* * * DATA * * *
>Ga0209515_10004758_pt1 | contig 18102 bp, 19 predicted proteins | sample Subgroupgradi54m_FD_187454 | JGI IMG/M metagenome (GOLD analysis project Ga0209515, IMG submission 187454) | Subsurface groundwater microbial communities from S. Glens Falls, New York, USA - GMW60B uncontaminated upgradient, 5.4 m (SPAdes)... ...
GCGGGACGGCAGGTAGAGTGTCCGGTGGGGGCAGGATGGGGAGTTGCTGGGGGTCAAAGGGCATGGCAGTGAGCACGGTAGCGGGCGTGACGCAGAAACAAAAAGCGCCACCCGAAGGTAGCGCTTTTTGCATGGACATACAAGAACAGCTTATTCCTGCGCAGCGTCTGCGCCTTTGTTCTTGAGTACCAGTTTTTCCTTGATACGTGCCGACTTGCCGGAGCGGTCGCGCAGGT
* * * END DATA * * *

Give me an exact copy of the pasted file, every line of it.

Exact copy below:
>Ga0209515_10004758_pt1 | contig 18102 bp, 19 predicted proteins | sample Subgroupgradi54m_FD_187454 | JGI IMG/M metagenome (GOLD analysis project Ga0209515, IMG submission 187454) | Subsurface groundwater microbial communities from S. Glens Falls, New York, USA - GMW60B uncontaminated upgradient, 5.4 m (SPAdes)... ...
GCGGGACGGCAGGTAGAGTGTCCGGTGGGGGCAGGATGGGGAGTTGCTGGGGGTCAAAGGGCATGGCAGTGAGCACGGTAGCGGGCGTGACGCAGAAACAAAAAGCGCCACCCGAAGGTAGCGCTTTTTGCATGGACATACAAGAACAGCTTATTCCTGCGCAGCGTCTGCGCCTTTGTTCTTGAGTACCAGTTTTTCCTTGATACGTGCCGACTTGCCGGAGCGGTCGCGCAGGT